FGLS is preferred only for large sample size. For small sample size it is better to stick to OLS. FGLS is not always consistent for small sample.

## Saturday, August 15, 2015

### Tsay Ch9 - Principal Component Analysis and Factor Models

Dimension reduction is essential to search for the underlying structure of the assets - called factors.

Three types of factor models -
1) Macroeconomic factor models - GDP growth, interest rates, inflation, unemployment - observable factors using regression
2) Fundamental factor models - firm size, book and market values, industrial classification.
3) Statistical factor models - non-observable  or latent variables e.g. PCA

#### General Factor Model

For $m$ factors, $k$ assets, and $T$ time periods let $r_{it}$ be the return of asset i at time period t. The factor model is
$$\pmb{r}_{t}=\pmb{\alpha}+\pmb{\beta}\pmb{f}_t+\pmb{\epsilon}_{t}, \qquad t = 1,...,T$$
where $\pmb{\beta}$ is a $k\times m$ factor loading matrix and $\pmb{\epsilon}_t$ is the error vector with $Cov{\pmb{\epsilon}_t}=\pmb{D}=diag[\sigma^2_1,...,\sigma^2_k]$, a $k\times k$ diagonal matrix. The covariance matrix of the returns $\pmb{r}_t$ is then given by:
$$Cov(\pmb{r}_t)=\pmb{\beta}\pmb{\Sigma}_f\pmb{\beta}^T+\pmb{D}$$

#### Macroeconomic factor models

Macroeconomic factors are observable. We can convert the general factor model into Multiple Linear regression setup and estimate the factors. This estimation does not impose the constraint of $\epsilon_{it}$ being uncorrelated, so may not be efficient in general. The best known single factor model is the market model (Sharpe 1970). The $R^2$ can reach up to 50%, showing the significance of common market factor. One simple trick to compare factor based covariance matrix with sample covariance matrix is to use the global minimum variance portfolio (GMVP). For a given covariance matrix $\Sigma$, the GMVP $\omega$ solves $min\sigma^2_{p,\omega}=\omega^T\Sigma\omega$, such that $\omega^T\pmb{1}=1$ given by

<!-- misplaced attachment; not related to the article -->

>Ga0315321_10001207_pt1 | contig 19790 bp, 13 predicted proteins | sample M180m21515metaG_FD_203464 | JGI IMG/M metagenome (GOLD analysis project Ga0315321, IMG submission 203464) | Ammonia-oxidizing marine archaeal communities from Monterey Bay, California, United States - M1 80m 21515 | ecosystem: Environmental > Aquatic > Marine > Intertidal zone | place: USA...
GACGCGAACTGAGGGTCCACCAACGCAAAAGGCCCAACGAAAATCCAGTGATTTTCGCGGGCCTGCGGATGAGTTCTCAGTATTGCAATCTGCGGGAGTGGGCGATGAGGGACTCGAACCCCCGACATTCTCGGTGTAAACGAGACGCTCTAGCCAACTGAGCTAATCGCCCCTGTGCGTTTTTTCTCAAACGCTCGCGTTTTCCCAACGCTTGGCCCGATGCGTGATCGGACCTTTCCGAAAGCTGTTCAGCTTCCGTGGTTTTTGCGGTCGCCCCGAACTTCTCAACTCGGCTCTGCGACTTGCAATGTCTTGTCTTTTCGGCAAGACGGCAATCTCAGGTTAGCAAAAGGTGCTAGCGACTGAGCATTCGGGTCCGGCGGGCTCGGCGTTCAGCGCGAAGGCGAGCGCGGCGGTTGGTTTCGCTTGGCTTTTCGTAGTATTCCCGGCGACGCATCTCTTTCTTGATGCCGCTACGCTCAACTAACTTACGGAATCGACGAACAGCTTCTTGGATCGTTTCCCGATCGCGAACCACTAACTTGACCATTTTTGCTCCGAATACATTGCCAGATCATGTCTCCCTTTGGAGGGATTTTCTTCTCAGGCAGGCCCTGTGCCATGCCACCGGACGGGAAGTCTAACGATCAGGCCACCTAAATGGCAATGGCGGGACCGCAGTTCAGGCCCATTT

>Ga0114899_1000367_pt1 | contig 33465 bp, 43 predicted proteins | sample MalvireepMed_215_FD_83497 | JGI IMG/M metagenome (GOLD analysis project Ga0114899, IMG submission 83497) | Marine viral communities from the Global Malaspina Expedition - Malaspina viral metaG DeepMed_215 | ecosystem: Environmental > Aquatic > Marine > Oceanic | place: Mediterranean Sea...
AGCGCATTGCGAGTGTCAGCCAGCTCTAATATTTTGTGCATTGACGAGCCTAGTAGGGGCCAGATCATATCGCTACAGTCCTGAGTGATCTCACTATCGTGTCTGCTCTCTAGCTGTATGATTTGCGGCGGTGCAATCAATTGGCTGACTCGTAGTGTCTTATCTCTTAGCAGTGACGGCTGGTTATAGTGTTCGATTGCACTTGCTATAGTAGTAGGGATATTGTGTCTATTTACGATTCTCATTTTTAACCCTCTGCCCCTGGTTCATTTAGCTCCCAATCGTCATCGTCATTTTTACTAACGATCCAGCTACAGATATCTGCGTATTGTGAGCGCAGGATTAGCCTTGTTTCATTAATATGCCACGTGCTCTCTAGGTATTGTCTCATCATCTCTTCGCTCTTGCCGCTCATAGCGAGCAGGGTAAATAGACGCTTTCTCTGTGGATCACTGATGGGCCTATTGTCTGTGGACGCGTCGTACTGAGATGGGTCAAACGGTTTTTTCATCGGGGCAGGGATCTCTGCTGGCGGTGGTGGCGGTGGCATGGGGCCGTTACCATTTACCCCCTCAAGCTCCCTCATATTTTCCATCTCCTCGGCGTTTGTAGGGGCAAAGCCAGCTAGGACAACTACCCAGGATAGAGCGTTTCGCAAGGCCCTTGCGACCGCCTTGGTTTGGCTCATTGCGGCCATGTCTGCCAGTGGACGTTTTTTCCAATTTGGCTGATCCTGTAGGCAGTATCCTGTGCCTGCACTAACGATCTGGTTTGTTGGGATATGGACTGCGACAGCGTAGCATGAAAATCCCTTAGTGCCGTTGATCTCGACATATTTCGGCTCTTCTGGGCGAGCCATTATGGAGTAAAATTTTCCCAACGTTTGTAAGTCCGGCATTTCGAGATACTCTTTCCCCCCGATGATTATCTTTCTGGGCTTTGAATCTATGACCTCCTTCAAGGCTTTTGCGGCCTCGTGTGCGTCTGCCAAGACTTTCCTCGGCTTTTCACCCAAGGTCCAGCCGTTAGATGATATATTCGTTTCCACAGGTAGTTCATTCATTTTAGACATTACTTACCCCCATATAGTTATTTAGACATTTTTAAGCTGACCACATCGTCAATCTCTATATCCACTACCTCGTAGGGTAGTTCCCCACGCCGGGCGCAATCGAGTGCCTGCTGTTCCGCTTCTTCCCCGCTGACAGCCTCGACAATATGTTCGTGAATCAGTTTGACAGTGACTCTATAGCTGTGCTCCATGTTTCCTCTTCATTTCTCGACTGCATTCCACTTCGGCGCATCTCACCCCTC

$$\omega=\frac{\Sigma^{-1}\pmb{1}}{\pmb{1}^T\Sigma^{-1}\pmb{1}}.$$
It is also important to verify that the residual covariance matrices do not have large off-diagonal elements, to fit the factor model criteria.